An inspector checks the safety of your potential new home. Home Inspectors focus especially on the structure, construction, and mechanical systems of the house and will make you aware of only repairs that are needed.
The Inspector does not evaluate whether or not you’re getting good value for your money. Generally, an inspector checks (and gives prices for repairs on): the electrical system, plumbing and waste disposal, the water heater, insulation and Ventilation, the HVAC system, water source and quality, the potential presence of pests, the foundation, doors, windows, ceilings, walls, floors, and roof. Be sure to hire a home inspector that is qualified and experienced.

It’s a good idea to have an inspection before you sign a written offer since, once the deal is closed, you’ve bought the house “as is.” Or, you may want to include an inspection clause in the offer when negotiating for a home. An inspection clause gives you an “out” on buying the house if serious problems are found or gives you the ability to renegotiate the purchase price if repairs are needed. An inspection clause can also specify that the seller must fix the problem(s) before you purchase the house.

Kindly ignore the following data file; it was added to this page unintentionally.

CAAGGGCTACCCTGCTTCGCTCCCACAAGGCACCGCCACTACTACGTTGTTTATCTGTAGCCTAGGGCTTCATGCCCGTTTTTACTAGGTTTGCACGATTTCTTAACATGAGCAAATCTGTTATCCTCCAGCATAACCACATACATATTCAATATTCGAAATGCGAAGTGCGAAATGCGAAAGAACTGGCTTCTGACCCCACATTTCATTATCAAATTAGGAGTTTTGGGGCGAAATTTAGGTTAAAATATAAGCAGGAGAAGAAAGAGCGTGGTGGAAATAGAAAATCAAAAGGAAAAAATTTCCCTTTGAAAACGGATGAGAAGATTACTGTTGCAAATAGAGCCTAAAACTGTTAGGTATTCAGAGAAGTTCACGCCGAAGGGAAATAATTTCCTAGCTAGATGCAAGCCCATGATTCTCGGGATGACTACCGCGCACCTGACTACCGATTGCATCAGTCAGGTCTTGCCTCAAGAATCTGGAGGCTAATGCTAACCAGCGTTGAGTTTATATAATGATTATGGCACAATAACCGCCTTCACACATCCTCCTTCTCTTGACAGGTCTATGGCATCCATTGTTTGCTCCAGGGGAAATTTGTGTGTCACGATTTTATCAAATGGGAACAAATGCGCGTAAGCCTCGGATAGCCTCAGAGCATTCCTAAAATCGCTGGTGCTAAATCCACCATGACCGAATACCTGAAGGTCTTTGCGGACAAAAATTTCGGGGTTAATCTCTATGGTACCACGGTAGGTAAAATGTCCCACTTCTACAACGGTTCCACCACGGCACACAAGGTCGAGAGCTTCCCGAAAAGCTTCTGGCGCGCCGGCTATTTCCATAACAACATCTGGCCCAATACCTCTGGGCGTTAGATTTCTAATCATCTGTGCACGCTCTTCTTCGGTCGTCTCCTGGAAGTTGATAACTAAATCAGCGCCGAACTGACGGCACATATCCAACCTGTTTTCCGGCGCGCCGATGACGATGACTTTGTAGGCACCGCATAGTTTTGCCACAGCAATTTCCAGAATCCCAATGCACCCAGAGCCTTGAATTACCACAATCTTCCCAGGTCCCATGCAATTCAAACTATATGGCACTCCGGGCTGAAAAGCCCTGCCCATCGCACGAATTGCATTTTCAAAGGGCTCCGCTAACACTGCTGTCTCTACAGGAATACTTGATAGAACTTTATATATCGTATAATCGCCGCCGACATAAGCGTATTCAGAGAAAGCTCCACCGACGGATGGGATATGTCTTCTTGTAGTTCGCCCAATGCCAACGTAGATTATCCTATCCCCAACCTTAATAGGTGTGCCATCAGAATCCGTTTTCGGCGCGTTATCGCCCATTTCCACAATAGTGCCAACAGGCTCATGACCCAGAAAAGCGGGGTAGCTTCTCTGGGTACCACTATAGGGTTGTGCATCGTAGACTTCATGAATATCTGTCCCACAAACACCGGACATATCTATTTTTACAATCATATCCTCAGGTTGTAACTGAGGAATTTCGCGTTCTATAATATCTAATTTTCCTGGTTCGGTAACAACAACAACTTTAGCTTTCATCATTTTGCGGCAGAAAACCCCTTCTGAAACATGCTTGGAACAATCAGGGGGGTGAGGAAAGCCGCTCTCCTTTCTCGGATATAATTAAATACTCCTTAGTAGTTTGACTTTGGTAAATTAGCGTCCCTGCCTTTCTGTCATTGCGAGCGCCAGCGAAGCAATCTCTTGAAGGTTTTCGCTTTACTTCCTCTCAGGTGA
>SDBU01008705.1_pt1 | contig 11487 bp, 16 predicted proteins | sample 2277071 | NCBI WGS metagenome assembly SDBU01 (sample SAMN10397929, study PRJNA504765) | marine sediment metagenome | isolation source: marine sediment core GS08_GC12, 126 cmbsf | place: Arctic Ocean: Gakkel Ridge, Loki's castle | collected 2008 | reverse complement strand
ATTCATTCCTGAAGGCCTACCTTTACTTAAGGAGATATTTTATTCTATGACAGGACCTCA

Finding issues is not always the easiest thing to do!

Sellers normally fill out documentation with known issues for all homes, but sometimes… things are left off unintentionally, (wink, wink).

We expect nothing but the best of intentions of home sellers, but things DO NEED TO BE CHECKED ON! Did the new renovation allow for increased space on septic systems, ect.

 

We do not want our clients surprised by anything after the purchase of there newest investment!

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